There are two flights of stairs curling around the head-turning glass bong, all 24 feet of it. There also will be an elevator to ferry people from the ground floor — where the pipe’s 100-gallon reservoir sits — to the mouthpiece high above.
It weighs more than 800 pounds and the bowl can pack a quarter of a pound of marijuana. It has elements in the glass that will make it glow — greenish mostly — while bathing in black light. Jason Harris, the artist who made it, said it’s his artistic opus to the cannabis culture.
Vegas' salute to the cannabis culture: a 24-foot-long, fully functional bong https://t.co/8GB1cFthCX pic.twitter.com/86Np78D2c1
— Los Angeles Times (@latimes) August 31, 2018
“I make giant bongs,” he said. “They are my voice to make noise in the world.”
But to be heard and noticed on Fremont Street in downtown Las Vegas — where the bong is housed — is no small task.
It’s a sensory tsunami on Fremont, filled with street musicians playing “Stairway to Heaven” on electronic violins or steel drummers hammering out hits from the ’80s. There are screams from people shooting down a zip line above the street. Tribute bands blast metal music, and boozy packs of tourists point at half-naked men and women trying to lure them into posing for a picture.
And size matters, too.
Vegas Vic — the iconic neon cowboy — towers above a souvenir shop and stands 40 feet tall. There’s a giant pint of Guinness atop Hennessey’s that is 80 feet tall. Slotzilla, a slot machine perched in the middle of Fremont Street, reaches a height of 120 feet.
Harris saw it all as the perfect home for Bongzilla, as his creation has come to be known.
“Las Vegas will be the new Amsterdam of the world,” he said. “I see it as a big lighthouse and beacon that says, ‘Just smoke me.’”
But the 47-year-old knows that can’t happen in Las Vegas, at least not yet.
Though Nevada legalized recreational marijuana in 2017, it can only be consumed in a private residence. But it’s become a booming industry in the state, just the same.
This week, the Nevada Department of Taxation released numbers that showed that for the first full fiscal year, marijuana sales yielded tax collections totaling $69.8 million — 140% of what the state had forecast. Total sales — including medical marijuana and related goods — hit $529.9 million for the fiscal year.
Cannabition, the soon-to-open marijuana museum where the bong resides, is not a licensed dispensary, however. It sits on a leased spot of commercial space near a craft brewery and across from — conveniently for stoners — a Denny’s. The museum is scheduled to open officially in September.
Harris doesn’t really want any run-ins with the law — like that time in 2003 when he was arrested in a massive Justice Department raid dubbed Operation Pipe Dreams that also swept up actor Tommy Chong.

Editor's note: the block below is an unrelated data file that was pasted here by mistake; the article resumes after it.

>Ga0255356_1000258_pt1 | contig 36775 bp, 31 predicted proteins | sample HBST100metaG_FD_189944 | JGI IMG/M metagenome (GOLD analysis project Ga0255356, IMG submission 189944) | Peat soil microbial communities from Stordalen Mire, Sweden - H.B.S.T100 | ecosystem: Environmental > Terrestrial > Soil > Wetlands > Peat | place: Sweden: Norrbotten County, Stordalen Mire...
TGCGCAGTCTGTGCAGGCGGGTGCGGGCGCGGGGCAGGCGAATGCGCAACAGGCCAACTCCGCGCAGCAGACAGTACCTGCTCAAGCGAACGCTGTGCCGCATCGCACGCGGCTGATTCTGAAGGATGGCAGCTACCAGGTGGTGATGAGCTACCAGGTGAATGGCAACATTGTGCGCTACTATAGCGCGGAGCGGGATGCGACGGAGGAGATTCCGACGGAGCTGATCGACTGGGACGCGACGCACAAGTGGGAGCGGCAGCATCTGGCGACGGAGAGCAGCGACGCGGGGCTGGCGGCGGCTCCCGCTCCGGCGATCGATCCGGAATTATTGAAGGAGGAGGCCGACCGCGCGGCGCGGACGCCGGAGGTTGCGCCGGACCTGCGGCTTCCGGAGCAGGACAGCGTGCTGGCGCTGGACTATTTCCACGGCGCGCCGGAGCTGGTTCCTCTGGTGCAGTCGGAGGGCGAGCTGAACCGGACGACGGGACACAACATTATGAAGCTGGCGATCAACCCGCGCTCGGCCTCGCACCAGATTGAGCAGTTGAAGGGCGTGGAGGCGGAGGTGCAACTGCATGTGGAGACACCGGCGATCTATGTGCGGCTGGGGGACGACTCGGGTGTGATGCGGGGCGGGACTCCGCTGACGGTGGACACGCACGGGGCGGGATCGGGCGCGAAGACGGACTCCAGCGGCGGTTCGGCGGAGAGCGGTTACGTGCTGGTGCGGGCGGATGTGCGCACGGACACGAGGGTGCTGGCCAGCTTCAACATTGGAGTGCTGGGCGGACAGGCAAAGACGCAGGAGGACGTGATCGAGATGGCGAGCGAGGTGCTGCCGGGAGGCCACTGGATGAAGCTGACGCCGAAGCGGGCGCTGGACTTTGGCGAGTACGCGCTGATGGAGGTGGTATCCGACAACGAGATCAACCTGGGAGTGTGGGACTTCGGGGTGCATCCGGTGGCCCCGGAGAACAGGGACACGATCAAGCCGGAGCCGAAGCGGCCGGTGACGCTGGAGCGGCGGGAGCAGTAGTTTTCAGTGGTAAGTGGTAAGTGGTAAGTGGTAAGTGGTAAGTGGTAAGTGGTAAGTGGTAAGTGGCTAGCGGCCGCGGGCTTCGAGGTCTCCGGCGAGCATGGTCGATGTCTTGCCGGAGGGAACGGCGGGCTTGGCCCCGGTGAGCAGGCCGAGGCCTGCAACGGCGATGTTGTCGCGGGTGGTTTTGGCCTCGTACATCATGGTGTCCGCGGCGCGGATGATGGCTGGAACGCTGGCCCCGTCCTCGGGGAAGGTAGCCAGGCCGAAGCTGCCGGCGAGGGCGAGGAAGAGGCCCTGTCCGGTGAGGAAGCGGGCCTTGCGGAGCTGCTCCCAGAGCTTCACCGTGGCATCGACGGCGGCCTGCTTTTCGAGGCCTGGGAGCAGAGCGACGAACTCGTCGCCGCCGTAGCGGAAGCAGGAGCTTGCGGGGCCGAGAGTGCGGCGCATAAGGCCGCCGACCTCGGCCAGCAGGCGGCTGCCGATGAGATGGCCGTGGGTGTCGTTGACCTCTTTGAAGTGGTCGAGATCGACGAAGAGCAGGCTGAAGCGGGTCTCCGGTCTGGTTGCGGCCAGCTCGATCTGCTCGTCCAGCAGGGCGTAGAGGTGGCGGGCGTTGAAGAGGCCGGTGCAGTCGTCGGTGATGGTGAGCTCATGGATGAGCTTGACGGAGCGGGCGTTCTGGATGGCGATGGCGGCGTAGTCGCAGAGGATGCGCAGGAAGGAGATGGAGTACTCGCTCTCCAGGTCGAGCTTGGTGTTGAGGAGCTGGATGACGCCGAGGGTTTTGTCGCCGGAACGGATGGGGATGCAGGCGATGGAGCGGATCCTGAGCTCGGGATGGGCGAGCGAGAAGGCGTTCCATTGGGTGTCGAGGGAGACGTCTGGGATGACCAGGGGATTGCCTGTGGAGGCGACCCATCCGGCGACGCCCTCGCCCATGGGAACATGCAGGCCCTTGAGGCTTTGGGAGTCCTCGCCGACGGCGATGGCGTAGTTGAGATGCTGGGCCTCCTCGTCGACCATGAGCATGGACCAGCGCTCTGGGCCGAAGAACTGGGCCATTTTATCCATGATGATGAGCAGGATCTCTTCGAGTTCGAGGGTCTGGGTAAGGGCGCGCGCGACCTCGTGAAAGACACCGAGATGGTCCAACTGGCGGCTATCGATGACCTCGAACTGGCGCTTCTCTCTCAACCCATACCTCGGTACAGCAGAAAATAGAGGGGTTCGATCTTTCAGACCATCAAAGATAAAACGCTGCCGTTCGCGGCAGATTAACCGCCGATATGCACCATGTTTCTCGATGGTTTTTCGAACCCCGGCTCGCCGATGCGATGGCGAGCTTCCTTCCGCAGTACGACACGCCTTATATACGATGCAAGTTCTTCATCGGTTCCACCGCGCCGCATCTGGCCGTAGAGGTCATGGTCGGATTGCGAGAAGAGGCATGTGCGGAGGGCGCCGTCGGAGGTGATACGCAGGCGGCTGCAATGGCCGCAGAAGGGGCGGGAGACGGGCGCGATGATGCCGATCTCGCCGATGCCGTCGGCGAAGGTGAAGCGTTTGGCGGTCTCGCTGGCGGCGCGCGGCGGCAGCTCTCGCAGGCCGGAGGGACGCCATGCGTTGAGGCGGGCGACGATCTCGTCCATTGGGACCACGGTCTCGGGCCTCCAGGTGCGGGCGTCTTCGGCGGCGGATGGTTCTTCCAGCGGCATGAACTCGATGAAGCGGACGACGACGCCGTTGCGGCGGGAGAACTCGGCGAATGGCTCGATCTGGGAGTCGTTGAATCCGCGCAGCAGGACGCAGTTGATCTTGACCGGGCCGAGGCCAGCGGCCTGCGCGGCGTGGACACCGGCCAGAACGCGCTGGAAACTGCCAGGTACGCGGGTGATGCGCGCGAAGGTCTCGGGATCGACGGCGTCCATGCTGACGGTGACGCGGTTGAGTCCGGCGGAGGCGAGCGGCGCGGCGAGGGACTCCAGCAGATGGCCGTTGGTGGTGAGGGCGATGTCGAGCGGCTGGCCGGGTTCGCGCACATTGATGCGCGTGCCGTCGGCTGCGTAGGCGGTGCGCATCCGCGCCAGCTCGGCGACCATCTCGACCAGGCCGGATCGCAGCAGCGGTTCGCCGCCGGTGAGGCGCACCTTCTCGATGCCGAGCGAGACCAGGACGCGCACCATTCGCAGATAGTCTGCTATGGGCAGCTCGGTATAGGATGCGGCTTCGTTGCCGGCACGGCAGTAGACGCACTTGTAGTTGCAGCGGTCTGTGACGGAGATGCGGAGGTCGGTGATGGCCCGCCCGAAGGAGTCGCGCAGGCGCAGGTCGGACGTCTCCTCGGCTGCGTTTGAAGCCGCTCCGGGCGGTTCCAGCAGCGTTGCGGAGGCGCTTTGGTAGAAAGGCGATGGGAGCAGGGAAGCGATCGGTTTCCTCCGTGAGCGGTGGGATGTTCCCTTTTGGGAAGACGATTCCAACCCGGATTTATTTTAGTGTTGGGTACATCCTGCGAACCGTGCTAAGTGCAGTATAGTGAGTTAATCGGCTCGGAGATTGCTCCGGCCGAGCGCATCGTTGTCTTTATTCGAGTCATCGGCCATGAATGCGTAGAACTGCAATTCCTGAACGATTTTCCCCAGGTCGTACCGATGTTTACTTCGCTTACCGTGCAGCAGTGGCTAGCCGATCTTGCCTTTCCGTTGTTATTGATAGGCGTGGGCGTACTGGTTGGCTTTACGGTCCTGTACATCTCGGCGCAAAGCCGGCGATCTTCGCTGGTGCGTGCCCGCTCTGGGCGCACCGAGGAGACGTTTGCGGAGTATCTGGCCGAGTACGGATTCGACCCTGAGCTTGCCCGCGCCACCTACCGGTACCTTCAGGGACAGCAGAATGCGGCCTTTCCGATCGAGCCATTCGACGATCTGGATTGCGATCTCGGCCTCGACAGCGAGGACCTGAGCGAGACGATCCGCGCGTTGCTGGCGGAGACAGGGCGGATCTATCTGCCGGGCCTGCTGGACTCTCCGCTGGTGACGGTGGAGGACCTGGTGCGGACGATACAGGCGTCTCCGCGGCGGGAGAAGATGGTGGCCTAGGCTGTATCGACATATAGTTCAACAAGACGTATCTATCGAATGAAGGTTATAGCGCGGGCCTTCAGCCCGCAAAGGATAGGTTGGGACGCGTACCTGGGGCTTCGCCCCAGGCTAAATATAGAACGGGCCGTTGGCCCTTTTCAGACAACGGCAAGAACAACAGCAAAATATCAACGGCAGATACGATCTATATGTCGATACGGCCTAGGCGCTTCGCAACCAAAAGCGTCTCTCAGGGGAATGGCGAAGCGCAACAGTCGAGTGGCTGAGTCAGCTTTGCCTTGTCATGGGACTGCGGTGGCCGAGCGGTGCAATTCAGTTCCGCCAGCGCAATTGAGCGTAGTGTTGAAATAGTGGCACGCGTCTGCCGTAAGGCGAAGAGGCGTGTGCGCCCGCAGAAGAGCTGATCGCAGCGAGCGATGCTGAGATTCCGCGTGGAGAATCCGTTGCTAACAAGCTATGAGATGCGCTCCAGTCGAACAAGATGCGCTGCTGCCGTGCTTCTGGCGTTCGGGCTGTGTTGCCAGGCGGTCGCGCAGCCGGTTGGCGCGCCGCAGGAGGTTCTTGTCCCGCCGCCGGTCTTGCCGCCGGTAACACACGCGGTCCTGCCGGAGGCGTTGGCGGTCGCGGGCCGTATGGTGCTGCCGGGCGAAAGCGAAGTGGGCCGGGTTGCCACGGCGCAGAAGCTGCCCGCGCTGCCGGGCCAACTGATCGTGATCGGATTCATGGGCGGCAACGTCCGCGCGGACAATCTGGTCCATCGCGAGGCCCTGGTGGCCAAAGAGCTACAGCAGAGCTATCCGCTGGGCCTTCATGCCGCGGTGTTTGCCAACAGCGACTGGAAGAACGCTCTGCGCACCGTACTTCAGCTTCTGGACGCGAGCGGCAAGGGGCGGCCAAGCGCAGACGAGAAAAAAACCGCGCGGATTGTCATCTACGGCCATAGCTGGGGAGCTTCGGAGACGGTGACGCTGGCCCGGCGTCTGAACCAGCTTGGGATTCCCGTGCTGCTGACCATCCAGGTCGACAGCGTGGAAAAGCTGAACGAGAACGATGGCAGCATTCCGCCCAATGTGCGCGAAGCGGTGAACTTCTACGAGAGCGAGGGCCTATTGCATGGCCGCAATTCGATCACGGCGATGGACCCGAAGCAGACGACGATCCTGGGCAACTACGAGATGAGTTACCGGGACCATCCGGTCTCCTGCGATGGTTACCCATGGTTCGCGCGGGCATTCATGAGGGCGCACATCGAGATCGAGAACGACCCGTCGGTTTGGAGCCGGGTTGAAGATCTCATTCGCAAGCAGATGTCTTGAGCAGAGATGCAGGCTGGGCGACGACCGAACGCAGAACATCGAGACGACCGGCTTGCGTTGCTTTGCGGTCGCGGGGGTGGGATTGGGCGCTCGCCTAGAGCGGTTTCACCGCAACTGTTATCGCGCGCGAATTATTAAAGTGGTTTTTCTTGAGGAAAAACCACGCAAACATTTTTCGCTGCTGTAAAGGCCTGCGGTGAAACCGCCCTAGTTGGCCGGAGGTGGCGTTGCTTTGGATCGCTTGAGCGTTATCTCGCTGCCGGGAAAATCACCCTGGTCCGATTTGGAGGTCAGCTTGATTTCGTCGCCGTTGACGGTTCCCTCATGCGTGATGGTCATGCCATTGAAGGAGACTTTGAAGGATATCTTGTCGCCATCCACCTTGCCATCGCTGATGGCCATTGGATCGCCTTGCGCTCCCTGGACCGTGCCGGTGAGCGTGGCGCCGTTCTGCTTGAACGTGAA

“At that point, I thought my bong-making career was over,” he said.
But by the time Colorado legalized recreational pot in 2012, he was back in the game, riding on his reputation as the founder of Jerome Baker Designs and crafting bongs — some as tall as 7 feet — as the world of cannabis culture grew more mainstream.
Bongzilla, Harris said, was a significant undertaking.
It took 15 people blowing glass eight hours a day — for four days — to make Bongzilla in a studio in Seattle. It then had to be disassembled, packed into special boxes and transported in a truck that wouldn’t draw a lot of attention. It was driven down Highway 95, a two-lane road that runs along Nevada’s western side through a smattering of small towns.
Harris said it seemed remarkable to him that the bong could travel by road through four states where the recreational use of marijuana is now legal — Washington, Oregon, California and Nevada.
J.J. Walker, founder of Cannabition, said it took several days to reassemble Bongzilla and place it in its permanent home along the staircase. He said workers had to build a special clip to secure it to the railing so it won’t move. Reassembling the parts required a special bonding agent that would keep it intact while allowing smoke to flow freely through the tube.
They added a mural backdrop of Tokyo for Bongzilla’s display. No sign of Mothra, however.
Even though Bongzilla can’t legally be used to smoke weed, it was important to Walker and Harris that it work. Just in case.
Nevada state Sen. Tick Segerblom — a Democrat who is running for a seat on the Clark County Commission — said he envisions a day when people can take a hit off the enormous bong.
Segerblom, a longtime advocate for legalizing marijuana use more broadly, said when he first saw Bongzilla, it blew him away. He said the biggest bong he’d ever taken a hit on wasn’t even 2 feet high.
He said he’ll be attending the opening of Cannabition.
“It’s what we do best here, and it fits in well with our party and outlaw image,” Segerblom said. “But I’m also hoping it makes people aware that Las Vegas is the perfect place for the cannabis culture and, if we can pull this off, it will become a major focal point for us.”
© 2018 Los Angeles Times, www.latimes.com. Distributed by Tribune Content Agency, LLC